machine tools


August 12, 2006, 09:12 PM
I am looking at retirement in a few years (God willing)...have law enforcement background and some armorer's schools behind me, but am NOT a gunsmith...
even so...enjoy working on them and generally know when I am over my head and refer the work...and, actually got a gunsmithing school not too far from me (Murray College) that I may try and attend...and am interested in beginning to try and accumulate basic machine tools for a small gunsmithing that will focus mostly on pistols and carbines (Ar's and Minis).
Any suggestions or recommendations for basic tools and supliers, brands, etc.
will be much appreciated..thanks...

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August 12, 2006, 09:26 PM
I am not a gunsmith - just an old engineer!

If you wish to follow this course then I'd suggest considering items such as -

Lathe - something like a 5 1/2" swing machine, so the spindle bore will take barrels. Maybe 20" to 24" between centers. Plus of course a good selection of quality carbide tipped cutting tools, including boring bars probably.

Milling machine - vertical preferably. Some milling tho can be done on vertical slide in lathe - setting up on saddle.

Good machine vices for the above.

Of course - a solid drill press, with again a good machine vice.

Measuring tools - vernier calipers, micrometers (inside and out), plug gauges, headspace gauges, thread ID gauge.

Relevant good quality taps and dies.

Files - a comprehensive set - from course thru bastard to fine and needles - more the merrier.

I have not mentioned makes - but do not skimp on quality as many cheapo machines are poorly calibrated and will not hold tight tolerance work always. In fact try not to buy cheap anything - better to invest in good used gear of reputable brand. Many old machines can give good service if they have been well maintained and not abused.

Other tools will be almost common ones like hammers and screwdrivers - but do invest in a good set of, say, Brownells Gunsmithing drivers - boogered screws spoil any gun work!

I have but scratchwed the surface but these things mentioned will IMO be essential. Oh and - good head-band magnifier!

August 12, 2006, 09:35 PM
I just picked up a mini mill , and a mini lathe to learn on myself , and i have to say for the $$ spent they are a bargen , I will second p95 tho that if you really want to do this dont scrimp or slow down on cheap machines or tooling . You can learn as fast with good machines as with cheap , and also have something that is worth owning when done . Its kinda like do you reccomend a new gun owner pick up a jennings for a first gun ?? LOL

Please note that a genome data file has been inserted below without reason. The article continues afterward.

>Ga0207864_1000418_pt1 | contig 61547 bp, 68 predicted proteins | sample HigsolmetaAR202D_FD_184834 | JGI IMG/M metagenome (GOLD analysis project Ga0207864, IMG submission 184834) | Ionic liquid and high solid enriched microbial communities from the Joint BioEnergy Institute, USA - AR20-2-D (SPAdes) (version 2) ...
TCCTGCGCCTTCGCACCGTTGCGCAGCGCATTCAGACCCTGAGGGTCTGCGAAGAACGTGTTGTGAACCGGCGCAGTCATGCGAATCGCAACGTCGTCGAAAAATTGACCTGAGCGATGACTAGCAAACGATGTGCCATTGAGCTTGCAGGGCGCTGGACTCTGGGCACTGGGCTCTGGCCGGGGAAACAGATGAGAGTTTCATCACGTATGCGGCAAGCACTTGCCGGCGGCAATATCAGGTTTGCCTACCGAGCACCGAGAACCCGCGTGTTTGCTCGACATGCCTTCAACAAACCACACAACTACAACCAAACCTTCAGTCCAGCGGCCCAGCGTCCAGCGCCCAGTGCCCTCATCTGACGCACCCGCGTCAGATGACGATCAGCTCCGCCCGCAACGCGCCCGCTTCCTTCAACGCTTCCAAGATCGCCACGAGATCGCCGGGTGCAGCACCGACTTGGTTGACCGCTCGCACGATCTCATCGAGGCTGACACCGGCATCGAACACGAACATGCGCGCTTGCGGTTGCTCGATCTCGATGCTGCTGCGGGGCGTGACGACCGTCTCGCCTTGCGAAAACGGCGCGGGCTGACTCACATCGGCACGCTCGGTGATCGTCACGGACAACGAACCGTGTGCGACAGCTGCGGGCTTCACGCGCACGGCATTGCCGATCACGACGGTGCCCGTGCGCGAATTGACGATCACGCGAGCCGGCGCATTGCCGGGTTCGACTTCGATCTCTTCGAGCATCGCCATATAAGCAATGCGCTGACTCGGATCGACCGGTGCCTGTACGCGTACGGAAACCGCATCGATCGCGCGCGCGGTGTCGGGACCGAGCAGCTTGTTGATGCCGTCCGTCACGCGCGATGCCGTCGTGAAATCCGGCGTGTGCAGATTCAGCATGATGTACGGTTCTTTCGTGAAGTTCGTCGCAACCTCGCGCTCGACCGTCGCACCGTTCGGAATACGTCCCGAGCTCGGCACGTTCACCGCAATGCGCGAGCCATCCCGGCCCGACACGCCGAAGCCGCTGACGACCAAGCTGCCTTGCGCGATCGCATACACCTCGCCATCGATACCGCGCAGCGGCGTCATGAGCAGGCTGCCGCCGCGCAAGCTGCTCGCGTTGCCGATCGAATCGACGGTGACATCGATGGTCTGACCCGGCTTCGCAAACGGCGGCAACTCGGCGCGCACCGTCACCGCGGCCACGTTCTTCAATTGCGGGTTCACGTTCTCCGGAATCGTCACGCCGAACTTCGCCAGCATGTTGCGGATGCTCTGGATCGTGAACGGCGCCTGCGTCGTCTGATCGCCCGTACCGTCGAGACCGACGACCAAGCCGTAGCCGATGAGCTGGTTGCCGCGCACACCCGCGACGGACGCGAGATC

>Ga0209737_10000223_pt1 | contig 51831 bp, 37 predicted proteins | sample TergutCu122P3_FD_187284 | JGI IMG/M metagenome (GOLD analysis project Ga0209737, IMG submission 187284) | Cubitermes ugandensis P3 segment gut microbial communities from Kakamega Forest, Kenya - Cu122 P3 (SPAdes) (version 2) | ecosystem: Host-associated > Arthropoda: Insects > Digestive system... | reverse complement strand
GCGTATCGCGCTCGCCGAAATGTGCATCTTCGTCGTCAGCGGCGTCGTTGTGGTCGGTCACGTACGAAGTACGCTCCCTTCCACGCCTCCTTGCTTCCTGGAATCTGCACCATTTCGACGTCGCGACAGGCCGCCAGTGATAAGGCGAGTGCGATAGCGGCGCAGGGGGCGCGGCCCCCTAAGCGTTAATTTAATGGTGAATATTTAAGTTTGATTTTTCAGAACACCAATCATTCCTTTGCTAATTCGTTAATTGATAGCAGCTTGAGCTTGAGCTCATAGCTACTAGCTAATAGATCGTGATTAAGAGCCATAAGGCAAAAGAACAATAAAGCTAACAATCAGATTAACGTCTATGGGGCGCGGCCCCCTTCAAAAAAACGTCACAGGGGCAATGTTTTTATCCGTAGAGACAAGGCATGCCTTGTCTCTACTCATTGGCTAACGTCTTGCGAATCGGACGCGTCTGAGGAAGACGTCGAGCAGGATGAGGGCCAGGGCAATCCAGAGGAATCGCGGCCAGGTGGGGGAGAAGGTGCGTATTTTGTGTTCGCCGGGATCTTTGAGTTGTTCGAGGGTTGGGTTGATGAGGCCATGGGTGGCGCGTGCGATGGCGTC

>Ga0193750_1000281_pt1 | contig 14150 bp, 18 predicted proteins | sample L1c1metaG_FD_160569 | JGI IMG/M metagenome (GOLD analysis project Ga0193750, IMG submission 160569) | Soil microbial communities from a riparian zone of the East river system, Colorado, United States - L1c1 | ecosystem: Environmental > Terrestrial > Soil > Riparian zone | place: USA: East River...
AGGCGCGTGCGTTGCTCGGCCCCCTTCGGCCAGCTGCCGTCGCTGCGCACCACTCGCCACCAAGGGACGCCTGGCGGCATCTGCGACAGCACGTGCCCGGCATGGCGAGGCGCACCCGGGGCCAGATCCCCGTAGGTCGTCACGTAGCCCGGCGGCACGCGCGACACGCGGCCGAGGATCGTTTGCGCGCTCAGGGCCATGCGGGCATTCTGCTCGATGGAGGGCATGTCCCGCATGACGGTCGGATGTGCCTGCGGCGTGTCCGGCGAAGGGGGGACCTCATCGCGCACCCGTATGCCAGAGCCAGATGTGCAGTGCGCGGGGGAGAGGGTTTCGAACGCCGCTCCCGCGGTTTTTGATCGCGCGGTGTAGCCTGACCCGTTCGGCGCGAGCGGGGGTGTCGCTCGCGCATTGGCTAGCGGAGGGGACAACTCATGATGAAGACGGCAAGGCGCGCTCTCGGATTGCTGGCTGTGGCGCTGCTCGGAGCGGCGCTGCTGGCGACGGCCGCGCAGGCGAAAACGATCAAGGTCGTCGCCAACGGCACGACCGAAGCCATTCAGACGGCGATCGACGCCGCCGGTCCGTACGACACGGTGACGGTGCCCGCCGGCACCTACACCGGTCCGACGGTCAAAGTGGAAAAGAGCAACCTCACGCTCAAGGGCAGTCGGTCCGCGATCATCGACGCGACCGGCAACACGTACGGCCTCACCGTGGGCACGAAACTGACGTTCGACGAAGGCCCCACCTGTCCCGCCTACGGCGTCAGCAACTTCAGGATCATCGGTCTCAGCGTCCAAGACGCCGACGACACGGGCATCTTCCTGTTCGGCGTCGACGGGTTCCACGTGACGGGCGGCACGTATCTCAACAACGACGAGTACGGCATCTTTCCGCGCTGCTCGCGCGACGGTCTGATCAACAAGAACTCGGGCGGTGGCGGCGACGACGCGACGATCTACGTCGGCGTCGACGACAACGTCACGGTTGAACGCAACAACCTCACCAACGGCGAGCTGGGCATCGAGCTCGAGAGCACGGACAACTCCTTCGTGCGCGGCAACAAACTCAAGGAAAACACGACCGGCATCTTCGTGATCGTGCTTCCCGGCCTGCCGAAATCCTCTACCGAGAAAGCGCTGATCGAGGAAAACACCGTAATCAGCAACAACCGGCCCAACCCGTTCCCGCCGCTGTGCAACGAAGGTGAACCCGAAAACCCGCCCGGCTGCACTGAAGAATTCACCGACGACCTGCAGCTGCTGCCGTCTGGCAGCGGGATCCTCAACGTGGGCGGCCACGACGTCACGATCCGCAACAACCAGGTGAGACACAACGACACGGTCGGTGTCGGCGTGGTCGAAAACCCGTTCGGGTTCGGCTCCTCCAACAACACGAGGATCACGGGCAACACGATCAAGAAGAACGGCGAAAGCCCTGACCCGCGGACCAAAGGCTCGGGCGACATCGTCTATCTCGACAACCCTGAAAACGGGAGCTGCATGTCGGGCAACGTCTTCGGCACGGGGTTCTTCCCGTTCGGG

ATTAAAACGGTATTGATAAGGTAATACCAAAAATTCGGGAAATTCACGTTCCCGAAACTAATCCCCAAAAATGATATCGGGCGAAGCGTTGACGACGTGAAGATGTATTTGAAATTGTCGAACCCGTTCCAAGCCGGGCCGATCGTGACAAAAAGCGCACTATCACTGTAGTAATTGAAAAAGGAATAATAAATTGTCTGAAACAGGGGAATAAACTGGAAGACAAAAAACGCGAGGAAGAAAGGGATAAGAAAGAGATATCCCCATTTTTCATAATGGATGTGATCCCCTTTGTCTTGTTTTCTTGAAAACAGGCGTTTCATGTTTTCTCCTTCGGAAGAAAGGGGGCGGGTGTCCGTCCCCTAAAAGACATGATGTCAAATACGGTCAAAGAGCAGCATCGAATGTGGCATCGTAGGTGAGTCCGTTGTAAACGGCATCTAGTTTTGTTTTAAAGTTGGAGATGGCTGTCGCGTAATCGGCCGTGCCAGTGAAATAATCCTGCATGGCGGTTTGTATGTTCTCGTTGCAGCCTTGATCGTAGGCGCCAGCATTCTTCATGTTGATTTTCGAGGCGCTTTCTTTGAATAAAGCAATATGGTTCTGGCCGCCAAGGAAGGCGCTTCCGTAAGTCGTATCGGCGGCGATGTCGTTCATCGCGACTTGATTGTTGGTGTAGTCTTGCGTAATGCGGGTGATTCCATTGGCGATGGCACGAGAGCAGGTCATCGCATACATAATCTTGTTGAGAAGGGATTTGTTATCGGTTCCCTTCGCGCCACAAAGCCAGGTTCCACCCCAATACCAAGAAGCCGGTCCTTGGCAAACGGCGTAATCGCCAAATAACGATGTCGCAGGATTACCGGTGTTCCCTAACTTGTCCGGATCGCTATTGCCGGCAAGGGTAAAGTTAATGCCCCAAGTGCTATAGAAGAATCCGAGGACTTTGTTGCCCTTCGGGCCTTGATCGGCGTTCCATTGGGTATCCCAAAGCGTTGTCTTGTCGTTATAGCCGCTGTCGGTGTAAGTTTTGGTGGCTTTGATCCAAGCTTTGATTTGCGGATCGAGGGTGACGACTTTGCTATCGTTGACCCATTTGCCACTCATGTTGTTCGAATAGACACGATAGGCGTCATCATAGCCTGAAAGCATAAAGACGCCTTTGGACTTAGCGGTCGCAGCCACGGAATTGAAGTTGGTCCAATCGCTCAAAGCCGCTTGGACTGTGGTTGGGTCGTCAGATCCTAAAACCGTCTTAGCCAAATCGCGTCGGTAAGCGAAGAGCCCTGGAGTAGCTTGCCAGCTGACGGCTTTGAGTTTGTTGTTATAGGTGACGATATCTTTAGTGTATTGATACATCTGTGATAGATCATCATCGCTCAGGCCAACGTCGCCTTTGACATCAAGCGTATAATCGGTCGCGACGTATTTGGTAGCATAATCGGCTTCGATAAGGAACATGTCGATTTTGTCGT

August 12, 2006, 10:06 PM
are there particular brands to consider first?
I have most of the basic tools, such as an armorer would have..drivers, punches, files, stones, sear jigs, vise, frame jigs, etc...the machine tools is where I lack...thanks for the advice.

August 12, 2006, 10:10 PM
i wont presume as a new person to advise more than i have , but if you trot over to say and register or google home machining you will find a confusing variaty of info lol . the guys over at homegunsmith are kinda a free spriited bunch politacly but good harted and know thier stuff .

August 12, 2006, 10:53 PM
They have lots of tools, at good prices, and a big catalog

August 13, 2006, 09:09 AM
thanks, I am happily cruising the sites you provided...
this is the easy part I I gotta start breaking into the
change jar!

August 13, 2006, 12:27 PM
Peruse the Practical Machinist forums:

Tons of information, and a lot of really helpful people.

My advice? Don't scrimp. Buy as much quality as you can afford and then stretch the budget just a little more; it will pay big dividends.

Brands? Some well-regarded names include Monarch, Rivett, Emco-Maier, Hanrdinge, Schaublin, Bridgeport, Van Norman, Deckel, Mori Seki, Graziano, Habegger, Aciera, and many more than I can't remember off the top of my head! The general consensus is that if you stay away from Chinese tools you're better off.

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